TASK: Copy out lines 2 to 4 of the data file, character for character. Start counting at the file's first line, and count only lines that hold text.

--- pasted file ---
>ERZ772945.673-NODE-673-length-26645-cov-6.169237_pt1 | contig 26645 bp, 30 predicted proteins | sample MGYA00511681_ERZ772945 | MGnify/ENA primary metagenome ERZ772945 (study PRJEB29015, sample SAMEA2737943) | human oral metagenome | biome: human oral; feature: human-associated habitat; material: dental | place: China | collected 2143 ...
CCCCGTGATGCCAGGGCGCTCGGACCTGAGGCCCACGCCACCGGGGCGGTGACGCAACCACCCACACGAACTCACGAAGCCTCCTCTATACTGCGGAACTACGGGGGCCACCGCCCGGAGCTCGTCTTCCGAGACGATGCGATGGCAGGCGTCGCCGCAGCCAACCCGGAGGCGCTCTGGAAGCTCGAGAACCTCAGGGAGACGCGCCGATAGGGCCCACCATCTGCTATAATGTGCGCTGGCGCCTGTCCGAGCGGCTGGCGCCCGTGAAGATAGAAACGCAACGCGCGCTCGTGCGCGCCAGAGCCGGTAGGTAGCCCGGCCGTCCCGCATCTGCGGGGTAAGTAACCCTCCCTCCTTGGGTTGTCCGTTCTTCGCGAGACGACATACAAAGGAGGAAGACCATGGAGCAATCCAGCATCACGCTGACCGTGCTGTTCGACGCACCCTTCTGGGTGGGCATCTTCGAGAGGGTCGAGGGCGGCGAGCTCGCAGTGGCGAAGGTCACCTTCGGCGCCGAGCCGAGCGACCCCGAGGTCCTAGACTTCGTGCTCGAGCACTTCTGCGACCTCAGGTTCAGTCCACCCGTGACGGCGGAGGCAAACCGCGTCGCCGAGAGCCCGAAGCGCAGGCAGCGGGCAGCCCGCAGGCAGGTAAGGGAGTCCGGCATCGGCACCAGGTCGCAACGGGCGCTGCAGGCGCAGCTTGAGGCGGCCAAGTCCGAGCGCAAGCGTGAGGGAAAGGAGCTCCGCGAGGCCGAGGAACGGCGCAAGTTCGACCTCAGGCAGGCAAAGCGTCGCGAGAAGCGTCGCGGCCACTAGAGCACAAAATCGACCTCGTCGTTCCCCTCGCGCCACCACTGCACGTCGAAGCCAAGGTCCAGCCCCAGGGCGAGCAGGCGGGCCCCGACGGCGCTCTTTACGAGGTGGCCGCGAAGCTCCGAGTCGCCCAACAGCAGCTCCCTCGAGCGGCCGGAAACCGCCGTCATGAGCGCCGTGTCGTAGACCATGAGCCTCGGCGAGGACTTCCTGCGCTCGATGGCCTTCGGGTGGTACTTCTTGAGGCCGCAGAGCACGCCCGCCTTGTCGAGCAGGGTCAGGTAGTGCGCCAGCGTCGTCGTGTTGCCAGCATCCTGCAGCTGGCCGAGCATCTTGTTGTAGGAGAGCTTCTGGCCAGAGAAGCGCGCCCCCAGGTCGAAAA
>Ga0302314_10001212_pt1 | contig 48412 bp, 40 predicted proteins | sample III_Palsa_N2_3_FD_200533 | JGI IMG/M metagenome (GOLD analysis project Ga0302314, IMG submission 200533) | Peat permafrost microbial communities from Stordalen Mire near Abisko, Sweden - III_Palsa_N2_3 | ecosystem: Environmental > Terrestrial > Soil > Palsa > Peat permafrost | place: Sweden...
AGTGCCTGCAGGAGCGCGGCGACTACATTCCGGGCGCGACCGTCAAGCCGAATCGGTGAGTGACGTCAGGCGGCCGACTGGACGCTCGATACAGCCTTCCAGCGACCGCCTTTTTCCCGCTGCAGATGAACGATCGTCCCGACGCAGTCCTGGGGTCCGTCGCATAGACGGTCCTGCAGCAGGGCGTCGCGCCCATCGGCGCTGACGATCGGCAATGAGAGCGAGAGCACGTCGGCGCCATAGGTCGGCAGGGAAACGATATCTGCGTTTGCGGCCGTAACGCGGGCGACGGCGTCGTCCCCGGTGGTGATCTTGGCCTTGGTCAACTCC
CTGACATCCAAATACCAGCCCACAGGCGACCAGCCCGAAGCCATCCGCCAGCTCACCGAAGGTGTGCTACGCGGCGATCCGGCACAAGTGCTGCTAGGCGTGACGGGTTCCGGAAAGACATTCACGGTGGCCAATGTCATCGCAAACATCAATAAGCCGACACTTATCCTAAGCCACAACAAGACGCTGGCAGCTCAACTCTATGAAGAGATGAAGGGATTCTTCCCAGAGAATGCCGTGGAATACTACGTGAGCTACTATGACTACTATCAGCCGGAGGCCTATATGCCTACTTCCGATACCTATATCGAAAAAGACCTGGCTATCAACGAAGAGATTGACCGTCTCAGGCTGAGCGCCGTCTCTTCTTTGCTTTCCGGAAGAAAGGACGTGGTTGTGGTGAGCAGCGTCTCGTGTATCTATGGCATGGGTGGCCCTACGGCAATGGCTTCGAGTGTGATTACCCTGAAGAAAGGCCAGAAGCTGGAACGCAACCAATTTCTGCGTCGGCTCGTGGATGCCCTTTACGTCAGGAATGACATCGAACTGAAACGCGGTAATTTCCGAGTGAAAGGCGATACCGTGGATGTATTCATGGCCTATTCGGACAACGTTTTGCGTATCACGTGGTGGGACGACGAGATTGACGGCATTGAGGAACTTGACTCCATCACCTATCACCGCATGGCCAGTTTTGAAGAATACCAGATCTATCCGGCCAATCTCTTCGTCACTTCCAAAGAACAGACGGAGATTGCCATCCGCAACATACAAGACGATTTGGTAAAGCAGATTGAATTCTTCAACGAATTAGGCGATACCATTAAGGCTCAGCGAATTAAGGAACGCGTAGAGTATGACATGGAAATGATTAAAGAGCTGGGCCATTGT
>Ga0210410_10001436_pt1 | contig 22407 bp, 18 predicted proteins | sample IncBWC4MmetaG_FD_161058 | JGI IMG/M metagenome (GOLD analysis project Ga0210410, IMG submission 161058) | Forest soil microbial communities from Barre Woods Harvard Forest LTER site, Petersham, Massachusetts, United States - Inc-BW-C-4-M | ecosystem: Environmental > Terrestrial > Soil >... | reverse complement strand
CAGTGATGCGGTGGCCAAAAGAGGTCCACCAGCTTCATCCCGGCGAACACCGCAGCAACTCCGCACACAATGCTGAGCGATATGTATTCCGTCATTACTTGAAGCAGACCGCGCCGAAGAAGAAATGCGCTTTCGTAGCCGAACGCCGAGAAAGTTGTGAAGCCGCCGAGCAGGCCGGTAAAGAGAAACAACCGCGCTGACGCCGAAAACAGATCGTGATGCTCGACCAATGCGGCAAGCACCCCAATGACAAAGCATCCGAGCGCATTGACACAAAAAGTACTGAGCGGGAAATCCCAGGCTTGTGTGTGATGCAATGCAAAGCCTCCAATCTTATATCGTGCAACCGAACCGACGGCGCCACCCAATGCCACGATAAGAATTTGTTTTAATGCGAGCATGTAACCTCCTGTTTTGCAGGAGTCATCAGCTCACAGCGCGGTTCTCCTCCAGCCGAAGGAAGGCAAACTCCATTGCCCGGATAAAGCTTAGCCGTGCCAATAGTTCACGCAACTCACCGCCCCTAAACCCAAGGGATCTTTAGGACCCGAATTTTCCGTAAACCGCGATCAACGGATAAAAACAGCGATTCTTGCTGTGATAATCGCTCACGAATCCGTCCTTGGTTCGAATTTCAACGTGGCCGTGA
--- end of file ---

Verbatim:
CCCCGTGATGCCAGGGCGCTCGGACCTGAGGCCCACGCCACCGGGGCGGTGACGCAACCACCCACACGAACTCACGAAGCCTCCTCTATACTGCGGAACTACGGGGGCCACCGCCCGGAGCTCGTCTTCCGAGACGATGCGATGGCAGGCGTCGCCGCAGCCAACCCGGAGGCGCTCTGGAAGCTCGAGAACCTCAGGGAGACGCGCCGATAGGGCCCACCATCTGCTATAATGTGCGCTGGCGCCTGTCCGAGCGGCTGGCGCCCGTGAAGATAGAAACGCAACGCGCGCTCGTGCGCGCCAGAGCCGGTAGGTAGCCCGGCCGTCCCGCATCTGCGGGGTAAGTAACCCTCCCTCCTTGGGTTGTCCGTTCTTCGCGAGACGACATACAAAGGAGGAAGACCATGGAGCAATCCAGCATCACGCTGACCGTGCTGTTCGACGCACCCTTCTGGGTGGGCATCTTCGAGAGGGTCGAGGGCGGCGAGCTCGCAGTGGCGAAGGTCACCTTCGGCGCCGAGCCGAGCGACCCCGAGGTCCTAGACTTCGTGCTCGAGCACTTCTGCGACCTCAGGTTCAGTCCACCCGTGACGGCGGAGGCAAACCGCGTCGCCGAGAGCCCGAAGCGCAGGCAGCGGGCAGCCCGCAGGCAGGTAAGGGAGTCCGGCATCGGCACCAGGTCGCAACGGGCGCTGCAGGCGCAGCTTGAGGCGGCCAAGTCCGAGCGCAAGCGTGAGGGAAAGGAGCTCCGCGAGGCCGAGGAACGGCGCAAGTTCGACCTCAGGCAGGCAAAGCGTCGCGAGAAGCGTCGCGGCCACTAGAGCACAAAATCGACCTCGTCGTTCCCCTCGCGCCACCACTGCACGTCGAAGCCAAGGTCCAGCCCCAGGGCGAGCAGGCGGGCCCCGACGGCGCTCTTTACGAGGTGGCCGCGAAGCTCCGAGTCGCCCAACAGCAGCTCCCTCGAGCGGCCGGAAACCGCCGTCATGAGCGCCGTGTCGTAGACCATGAGCCTCGGCGAGGACTTCCTGCGCTCGATGGCCTTCGGGTGGTACTTCTTGAGGCCGCAGAGCACGCCCGCCTTGTCGAGCAGGGTCAGGTAGTGCGCCAGCGTCGTCGTGTTGCCAGCATCCTGCAGCTGGCCGAGCATCTTGTTGTAGGAGAGCTTCTGGCCAGAGAAGCGCGCCCCCAGGTCGAAAA
>Ga0302314_10001212_pt1 | contig 48412 bp, 40 predicted proteins | sample III_Palsa_N2_3_FD_200533 | JGI IMG/M metagenome (GOLD analysis project Ga0302314, IMG submission 200533) | Peat permafrost microbial communities from Stordalen Mire near Abisko, Sweden - III_Palsa_N2_3 | ecosystem: Environmental > Terrestrial > Soil > Palsa > Peat permafrost | place: Sweden...
AGTGCCTGCAGGAGCGCGGCGACTACATTCCGGGCGCGACCGTCAAGCCGAATCGGTGAGTGACGTCAGGCGGCCGACTGGACGCTCGATACAGCCTTCCAGCGACCGCCTTTTTCCCGCTGCAGATGAACGATCGTCCCGACGCAGTCCTGGGGTCCGTCGCATAGACGGTCCTGCAGCAGGGCGTCGCGCCCATCGGCGCTGACGATCGGCAATGAGAGCGAGAGCACGTCGGCGCCATAGGTCGGCAGGGAAACGATATCTGCGTTTGCGGCCGTAACGCGGGCGACGGCGTCGTCCCCGGTGGTGATCTTGGCCTTGGTCAACTCC